The iconic image of a bronzed Australian surf lifesaver is invariably male but, in truth, women comprise 50 per cent of the 21,000 active patrols in NSW.
That wasn’t the case four decades ago, when women were confined to administrative duties if they chose to join the uniquely Australian community group.
Bermagui’s Sue Hunt remembers successfully completing her Royal Life Saving Bronze Medallion course in 1978 but also previously being told she wouldn’t be awarded one “because I was a girl”.
“I had to wait until I was 47 to get it,” she says, with a laugh.
This month marks the 40th anniversary of women’s involvement in active surf lifesaving duties.
Eight Port Kembla women were the first to be involved. They achieved their Bronze Medallions in the middle of winter after hatching a clever plan. The women trained all the previous summer so they were ready when the regulations changed on 1 July, 1980, and then flew north to warmer waters to complete their test.
“It took a period of a few years before it [women in patrols] took off,” says Bert Hunt, Moruya SLSC life member. “To be honest, I suspect we would struggle to have surf clubs today without a female component. They are such an important part of what we do.”
The first Moruya woman to get her Bronze Medallion was Delena Jones in 1981. She was quickly followed by others, including Loraine Bunt, whose parents, Arthur and Myril, were surf lifesaving royalty.
Further down the NSW South Coast, Kerryn Granger nee Wait, earned her Bronze Medallion on 28 November, 1982, and joined the ranks of the Pambula Surf Life Saving Club. In what’s believed to have been another first in NSW, she earned her Inflatable Rescue Boat (IRB) driver’s certificate in 1985. Thirty five years on, she’s a life member and still doing active patrols.
“I’d just moved to the area and was looking for something to get involved in,” she recalls. “I loved swimming so I decided to join the surf club.”
That love of swimming also led Kerryn to the love of her life: Gavin Granger.
“He had been in the surf club since Nippers and was very encouraging of women in surf lifesaving,” says Kerryn. “In fact, he was my instructor. When we were about to get married, Gavin said, ‘I’m never going to give up the surf club, that’s part of who I am.’ I was like, ‘Yeah, I’m in.'”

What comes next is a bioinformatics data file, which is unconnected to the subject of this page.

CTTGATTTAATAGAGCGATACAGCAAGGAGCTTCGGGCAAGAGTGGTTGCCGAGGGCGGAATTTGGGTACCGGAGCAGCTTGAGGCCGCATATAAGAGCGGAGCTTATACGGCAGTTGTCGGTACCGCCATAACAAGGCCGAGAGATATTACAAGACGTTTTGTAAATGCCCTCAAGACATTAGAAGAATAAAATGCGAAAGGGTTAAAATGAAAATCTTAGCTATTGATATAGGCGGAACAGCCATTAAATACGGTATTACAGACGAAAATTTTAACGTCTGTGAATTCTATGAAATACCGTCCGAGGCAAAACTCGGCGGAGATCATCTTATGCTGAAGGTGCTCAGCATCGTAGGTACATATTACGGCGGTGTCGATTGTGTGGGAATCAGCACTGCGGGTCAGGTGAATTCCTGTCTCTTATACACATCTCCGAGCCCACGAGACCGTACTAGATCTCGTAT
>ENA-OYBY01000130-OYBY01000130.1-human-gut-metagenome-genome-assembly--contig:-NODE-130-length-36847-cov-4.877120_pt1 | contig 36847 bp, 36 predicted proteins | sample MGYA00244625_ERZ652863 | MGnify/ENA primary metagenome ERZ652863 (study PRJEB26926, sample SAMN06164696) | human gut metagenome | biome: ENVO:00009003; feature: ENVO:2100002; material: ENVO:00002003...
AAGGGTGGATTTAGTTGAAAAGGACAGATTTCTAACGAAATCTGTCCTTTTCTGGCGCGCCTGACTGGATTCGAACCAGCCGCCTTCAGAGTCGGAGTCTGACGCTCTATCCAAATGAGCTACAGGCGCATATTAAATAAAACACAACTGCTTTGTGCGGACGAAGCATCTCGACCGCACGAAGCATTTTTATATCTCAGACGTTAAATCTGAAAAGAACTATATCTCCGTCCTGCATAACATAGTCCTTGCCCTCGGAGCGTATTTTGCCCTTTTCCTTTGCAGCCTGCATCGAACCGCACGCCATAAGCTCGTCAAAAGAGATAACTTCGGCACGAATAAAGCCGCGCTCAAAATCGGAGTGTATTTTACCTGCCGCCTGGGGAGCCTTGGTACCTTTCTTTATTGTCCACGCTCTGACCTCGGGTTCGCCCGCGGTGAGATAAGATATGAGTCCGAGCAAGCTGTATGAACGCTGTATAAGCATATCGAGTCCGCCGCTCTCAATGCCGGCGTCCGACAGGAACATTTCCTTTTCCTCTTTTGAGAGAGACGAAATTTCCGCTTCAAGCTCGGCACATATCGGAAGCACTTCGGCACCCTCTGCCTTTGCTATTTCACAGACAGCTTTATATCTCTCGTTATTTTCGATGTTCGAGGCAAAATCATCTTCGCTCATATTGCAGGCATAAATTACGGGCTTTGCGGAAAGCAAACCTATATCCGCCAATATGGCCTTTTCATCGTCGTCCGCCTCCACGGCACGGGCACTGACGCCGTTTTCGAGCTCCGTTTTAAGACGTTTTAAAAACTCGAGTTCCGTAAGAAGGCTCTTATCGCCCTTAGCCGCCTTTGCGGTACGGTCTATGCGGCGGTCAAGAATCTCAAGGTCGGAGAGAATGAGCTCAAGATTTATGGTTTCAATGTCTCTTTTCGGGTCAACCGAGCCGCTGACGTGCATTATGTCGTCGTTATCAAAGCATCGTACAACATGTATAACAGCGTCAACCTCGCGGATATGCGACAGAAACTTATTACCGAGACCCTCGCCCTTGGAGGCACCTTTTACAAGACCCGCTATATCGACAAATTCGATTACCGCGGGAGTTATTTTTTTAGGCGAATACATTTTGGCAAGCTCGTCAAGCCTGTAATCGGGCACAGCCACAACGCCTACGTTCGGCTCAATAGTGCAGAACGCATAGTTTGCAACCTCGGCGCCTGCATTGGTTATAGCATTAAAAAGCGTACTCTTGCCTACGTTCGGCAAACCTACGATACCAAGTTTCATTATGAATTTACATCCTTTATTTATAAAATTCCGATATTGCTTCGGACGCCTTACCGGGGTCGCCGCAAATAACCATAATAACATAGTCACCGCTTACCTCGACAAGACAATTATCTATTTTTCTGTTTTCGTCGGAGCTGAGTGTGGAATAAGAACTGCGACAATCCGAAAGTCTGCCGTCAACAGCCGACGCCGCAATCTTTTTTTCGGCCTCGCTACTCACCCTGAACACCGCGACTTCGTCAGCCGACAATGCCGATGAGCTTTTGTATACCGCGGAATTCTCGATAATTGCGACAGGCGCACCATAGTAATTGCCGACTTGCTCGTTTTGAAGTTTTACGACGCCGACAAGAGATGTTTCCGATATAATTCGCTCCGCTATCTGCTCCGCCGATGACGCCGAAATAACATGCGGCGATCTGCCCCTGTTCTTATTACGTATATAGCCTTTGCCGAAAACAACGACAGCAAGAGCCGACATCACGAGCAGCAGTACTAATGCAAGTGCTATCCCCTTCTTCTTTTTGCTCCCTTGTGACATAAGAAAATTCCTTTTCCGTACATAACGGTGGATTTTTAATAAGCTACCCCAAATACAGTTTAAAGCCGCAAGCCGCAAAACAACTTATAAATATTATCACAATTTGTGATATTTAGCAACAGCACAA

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Once she was married to Gavin, Kerryn was effectively married to the surf club – a decision she’s never regretted.
“It was lovely,” she says. “My husband’s mother was the treasurer, his sister was involved, as was my sister and parents. My brother also rowed for the surf club.
“Our three daughters ended up being Nippers and my three granddaughters, who live here, are all members.
“It’s always been like a big family. The kids knew they could go to anyone for help and they’ve grown through the surf club.”
But the movement wasn’t always so supportive of women in the patrol ranks.
“We did meet with some resistance,” says Kerryn. “The president at the time wasn’t keen to have women involved but I think in the end they needed us. We were a small club, there weren’t enough people to patrol and we were like, ‘Look out, we are here!'”
Even then, the bar was high.
“They were not going to give us our Bronze unless we did everything,” recalls Kerryn. “Back then, you had to swim with the belt. If you didn’t drown on the way out, you would on the way back. As soon as you swam out, the line would drop to the bottom and was very hard to pull. Then you had to secure the patient and were wheeled in, going backwards.
“Then to get the IRB licence, I had to lift the motor onto the boat. I still don’t know how I did that but I was so determined.”
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During the years, Kerryn has been involved in countless rescues, but one in particular springs to mind.
“We live at Pambula Beach, within walking distance of the club,” she says. “My daughter was home from school [sick] and we had a school group from inland at the beach.
“I was down at the beach with Gavin doing patrol and my daughter wandered down – clearly she wasn’t that sick – but thank goodness she did.
“The conditions deteriorated within a matter of 10 minutes and there was a flash rip, with a lot of children in the water and the teachers on the beach without a clue.
“Gavin and I were in the duck [rescue boat] and we were just pulling them out, dragging them to the shore, dropping them off to my daughter and going back out.
“I was screaming at her to get the kids out of the water. We had a guy out the back on the rescue board and he was catching them if they got out that far, and we were taking them back in.
“We rescued between 10 and 15 children that day.”
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Original Article published by Kim Treasure on About Regional.